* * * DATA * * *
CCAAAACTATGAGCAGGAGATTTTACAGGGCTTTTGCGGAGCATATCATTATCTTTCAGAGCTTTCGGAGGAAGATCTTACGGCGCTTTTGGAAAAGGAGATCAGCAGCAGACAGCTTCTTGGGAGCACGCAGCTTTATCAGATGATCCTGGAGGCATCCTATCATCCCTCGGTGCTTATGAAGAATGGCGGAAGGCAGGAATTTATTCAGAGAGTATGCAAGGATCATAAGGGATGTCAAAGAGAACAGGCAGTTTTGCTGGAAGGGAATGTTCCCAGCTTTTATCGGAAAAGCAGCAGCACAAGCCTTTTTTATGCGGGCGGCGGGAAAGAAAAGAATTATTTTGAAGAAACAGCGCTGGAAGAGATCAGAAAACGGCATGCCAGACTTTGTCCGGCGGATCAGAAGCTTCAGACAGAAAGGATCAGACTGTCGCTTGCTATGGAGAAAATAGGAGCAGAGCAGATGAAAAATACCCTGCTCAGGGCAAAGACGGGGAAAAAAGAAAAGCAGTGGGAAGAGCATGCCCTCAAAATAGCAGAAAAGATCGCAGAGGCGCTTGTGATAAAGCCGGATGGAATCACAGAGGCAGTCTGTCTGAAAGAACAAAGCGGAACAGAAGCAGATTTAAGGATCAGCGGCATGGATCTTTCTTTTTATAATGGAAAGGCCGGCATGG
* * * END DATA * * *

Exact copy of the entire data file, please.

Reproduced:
CCAAAACTATGAGCAGGAGATTTTACAGGGCTTTTGCGGAGCATATCATTATCTTTCAGAGCTTTCGGAGGAAGATCTTACGGCGCTTTTGGAAAAGGAGATCAGCAGCAGACAGCTTCTTGGGAGCACGCAGCTTTATCAGATGATCCTGGAGGCATCCTATCATCCCTCGGTGCTTATGAAGAATGGCGGAAGGCAGGAATTTATTCAGAGAGTATGCAAGGATCATAAGGGATGTCAAAGAGAACAGGCAGTTTTGCTGGAAGGGAATGTTCCCAGCTTTTATCGGAAAAGCAGCAGCACAAGCCTTTTTTATGCGGGCGGCGGGAAAGAAAAGAATTATTTTGAAGAAACAGCGCTGGAAGAGATCAGAAAACGGCATGCCAGACTTTGTCCGGCGGATCAGAAGCTTCAGACAGAAAGGATCAGACTGTCGCTTGCTATGGAGAAAATAGGAGCAGAGCAGATGAAAAATACCCTGCTCAGGGCAAAGACGGGGAAAAAAGAAAAGCAGTGGGAAGAGCATGCCCTCAAAATAGCAGAAAAGATCGCAGAGGCGCTTGTGATAAAGCCGGATGGAATCACAGAGGCAGTCTGTCTGAAAGAACAAAGCGGAACAGAAGCAGATTTAAGGATCAGCGGCATGGATCTTTCTTTTTATAATGGAAAGGCCGGCATGG